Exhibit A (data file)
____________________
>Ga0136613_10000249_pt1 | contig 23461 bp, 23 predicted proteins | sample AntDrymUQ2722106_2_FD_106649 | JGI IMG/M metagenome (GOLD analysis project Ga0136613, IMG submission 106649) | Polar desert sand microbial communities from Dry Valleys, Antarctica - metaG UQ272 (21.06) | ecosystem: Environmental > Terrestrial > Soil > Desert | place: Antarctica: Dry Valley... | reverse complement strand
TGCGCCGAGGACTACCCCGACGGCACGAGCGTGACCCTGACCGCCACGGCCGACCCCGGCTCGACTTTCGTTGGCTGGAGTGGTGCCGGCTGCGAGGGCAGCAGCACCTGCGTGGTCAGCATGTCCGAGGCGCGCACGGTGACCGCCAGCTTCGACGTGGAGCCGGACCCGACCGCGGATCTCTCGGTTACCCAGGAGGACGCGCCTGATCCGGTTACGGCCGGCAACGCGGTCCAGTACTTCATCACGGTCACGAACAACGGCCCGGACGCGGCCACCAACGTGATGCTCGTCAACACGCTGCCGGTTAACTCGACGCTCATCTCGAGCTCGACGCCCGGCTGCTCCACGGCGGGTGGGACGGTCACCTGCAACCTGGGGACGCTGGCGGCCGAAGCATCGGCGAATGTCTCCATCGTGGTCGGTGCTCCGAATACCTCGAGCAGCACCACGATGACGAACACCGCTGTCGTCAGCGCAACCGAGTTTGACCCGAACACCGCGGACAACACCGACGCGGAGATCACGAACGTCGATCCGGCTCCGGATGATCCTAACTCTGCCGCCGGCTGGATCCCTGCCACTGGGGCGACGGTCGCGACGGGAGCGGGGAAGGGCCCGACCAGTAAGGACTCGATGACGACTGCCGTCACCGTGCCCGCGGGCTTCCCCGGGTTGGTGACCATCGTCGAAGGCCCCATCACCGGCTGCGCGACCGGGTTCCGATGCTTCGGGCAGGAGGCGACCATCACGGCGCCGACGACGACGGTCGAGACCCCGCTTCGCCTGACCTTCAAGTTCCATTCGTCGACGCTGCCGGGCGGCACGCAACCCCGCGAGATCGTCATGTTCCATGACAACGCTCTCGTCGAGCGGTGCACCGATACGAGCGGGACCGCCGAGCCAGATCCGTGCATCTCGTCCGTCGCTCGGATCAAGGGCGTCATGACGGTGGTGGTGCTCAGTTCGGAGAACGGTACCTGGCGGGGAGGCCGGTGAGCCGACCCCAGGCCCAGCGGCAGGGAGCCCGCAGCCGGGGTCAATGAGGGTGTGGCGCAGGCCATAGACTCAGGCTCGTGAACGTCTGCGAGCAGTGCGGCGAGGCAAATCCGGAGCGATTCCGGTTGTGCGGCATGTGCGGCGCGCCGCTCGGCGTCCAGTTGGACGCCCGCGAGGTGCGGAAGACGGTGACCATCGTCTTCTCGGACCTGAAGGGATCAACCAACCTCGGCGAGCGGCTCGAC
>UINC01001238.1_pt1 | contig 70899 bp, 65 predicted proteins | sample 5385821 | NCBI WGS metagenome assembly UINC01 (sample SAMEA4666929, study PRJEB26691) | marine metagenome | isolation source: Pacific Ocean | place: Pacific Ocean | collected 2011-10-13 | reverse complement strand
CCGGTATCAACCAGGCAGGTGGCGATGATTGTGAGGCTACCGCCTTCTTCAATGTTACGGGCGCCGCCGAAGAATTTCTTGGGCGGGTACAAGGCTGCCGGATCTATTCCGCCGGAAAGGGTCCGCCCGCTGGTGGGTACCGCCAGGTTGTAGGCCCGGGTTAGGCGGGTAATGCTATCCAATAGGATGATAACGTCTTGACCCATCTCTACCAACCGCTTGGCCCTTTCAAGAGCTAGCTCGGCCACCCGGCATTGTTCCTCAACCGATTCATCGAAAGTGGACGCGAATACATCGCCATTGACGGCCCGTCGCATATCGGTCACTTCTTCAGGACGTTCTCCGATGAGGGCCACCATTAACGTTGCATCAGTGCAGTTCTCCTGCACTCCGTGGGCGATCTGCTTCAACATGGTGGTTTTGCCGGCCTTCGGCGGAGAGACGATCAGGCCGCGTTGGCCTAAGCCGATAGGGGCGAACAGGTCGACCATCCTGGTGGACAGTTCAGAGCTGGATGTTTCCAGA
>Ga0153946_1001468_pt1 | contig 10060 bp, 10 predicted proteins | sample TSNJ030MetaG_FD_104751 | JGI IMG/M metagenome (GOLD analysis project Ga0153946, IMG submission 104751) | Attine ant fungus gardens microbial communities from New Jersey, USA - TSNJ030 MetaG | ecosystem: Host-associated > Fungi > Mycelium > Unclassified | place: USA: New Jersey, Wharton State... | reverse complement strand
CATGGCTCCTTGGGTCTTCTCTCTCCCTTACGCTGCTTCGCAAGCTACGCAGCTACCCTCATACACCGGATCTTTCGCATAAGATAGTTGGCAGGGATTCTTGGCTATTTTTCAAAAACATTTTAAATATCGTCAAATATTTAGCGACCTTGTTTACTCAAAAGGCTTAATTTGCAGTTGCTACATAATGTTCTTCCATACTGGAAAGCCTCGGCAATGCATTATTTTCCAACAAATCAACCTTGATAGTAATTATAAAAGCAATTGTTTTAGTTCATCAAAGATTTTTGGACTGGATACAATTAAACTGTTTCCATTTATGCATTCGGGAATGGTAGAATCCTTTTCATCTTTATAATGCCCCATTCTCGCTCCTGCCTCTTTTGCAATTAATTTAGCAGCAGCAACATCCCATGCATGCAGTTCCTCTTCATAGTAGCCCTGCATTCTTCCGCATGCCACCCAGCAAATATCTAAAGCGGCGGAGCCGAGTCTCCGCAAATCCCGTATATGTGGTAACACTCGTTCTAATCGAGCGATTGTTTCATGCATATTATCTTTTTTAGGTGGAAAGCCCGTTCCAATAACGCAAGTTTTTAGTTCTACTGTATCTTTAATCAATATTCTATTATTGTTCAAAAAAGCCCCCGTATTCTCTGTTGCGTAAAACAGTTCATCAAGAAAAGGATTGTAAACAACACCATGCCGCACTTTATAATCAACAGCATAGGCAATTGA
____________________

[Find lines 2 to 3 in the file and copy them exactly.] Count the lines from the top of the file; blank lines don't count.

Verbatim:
TGCGCCGAGGACTACCCCGACGGCACGAGCGTGACCCTGACCGCCACGGCCGACCCCGGCTCGACTTTCGTTGGCTGGAGTGGTGCCGGCTGCGAGGGCAGCAGCACCTGCGTGGTCAGCATGTCCGAGGCGCGCACGGTGACCGCCAGCTTCGACGTGGAGCCGGACCCGACCGCGGATCTCTCGGTTACCCAGGAGGACGCGCCTGATCCGGTTACGGCCGGCAACGCGGTCCAGTACTTCATCACGGTCACGAACAACGGCCCGGACGCGGCCACCAACGTGATGCTCGTCAACACGCTGCCGGTTAACTCGACGCTCATCTCGAGCTCGACGCCCGGCTGCTCCACGGCGGGTGGGACGGTCACCTGCAACCTGGGGACGCTGGCGGCCGAAGCATCGGCGAATGTCTCCATCGTGGTCGGTGCTCCGAATACCTCGAGCAGCACCACGATGACGAACACCGCTGTCGTCAGCGCAACCGAGTTTGACCCGAACACCGCGGACAACACCGACGCGGAGATCACGAACGTCGATCCGGCTCCGGATGATCCTAACTCTGCCGCCGGCTGGATCCCTGCCACTGGGGCGACGGTCGCGACGGGAGCGGGGAAGGGCCCGACCAGTAAGGACTCGATGACGACTGCCGTCACCGTGCCCGCGGGCTTCCCCGGGTTGGTGACCATCGTCGAAGGCCCCATCACCGGCTGCGCGACCGGGTTCCGATGCTTCGGGCAGGAGGCGACCATCACGGCGCCGACGACGACGGTCGAGACCCCGCTTCGCCTGACCTTCAAGTTCCATTCGTCGACGCTGCCGGGCGGCACGCAACCCCGCGAGATCGTCATGTTCCATGACAACGCTCTCGTCGAGCGGTGCACCGATACGAGCGGGACCGCCGAGCCAGATCCGTGCATCTCGTCCGTCGCTCGGATCAAGGGCGTCATGACGGTGGTGGTGCTCAGTTCGGAGAACGGTACCTGGCGGGGAGGCCGGTGAGCCGACCCCAGGCCCAGCGGCAGGGAGCCCGCAGCCGGGGTCAATGAGGGTGTGGCGCAGGCCATAGACTCAGGCTCGTGAACGTCTGCGAGCAGTGCGGCGAGGCAAATCCGGAGCGATTCCGGTTGTGCGGCATGTGCGGCGCGCCGCTCGGCGTCCAGTTGGACGCCCGCGAGGTGCGGAAGACGGTGACCATCGTCTTCTCGGACCTGAAGGGATCAACCAACCTCGGCGAGCGGCTCGAC
>UINC01001238.1_pt1 | contig 70899 bp, 65 predicted proteins | sample 5385821 | NCBI WGS metagenome assembly UINC01 (sample SAMEA4666929, study PRJEB26691) | marine metagenome | isolation source: Pacific Ocean | place: Pacific Ocean | collected 2011-10-13 | reverse complement strand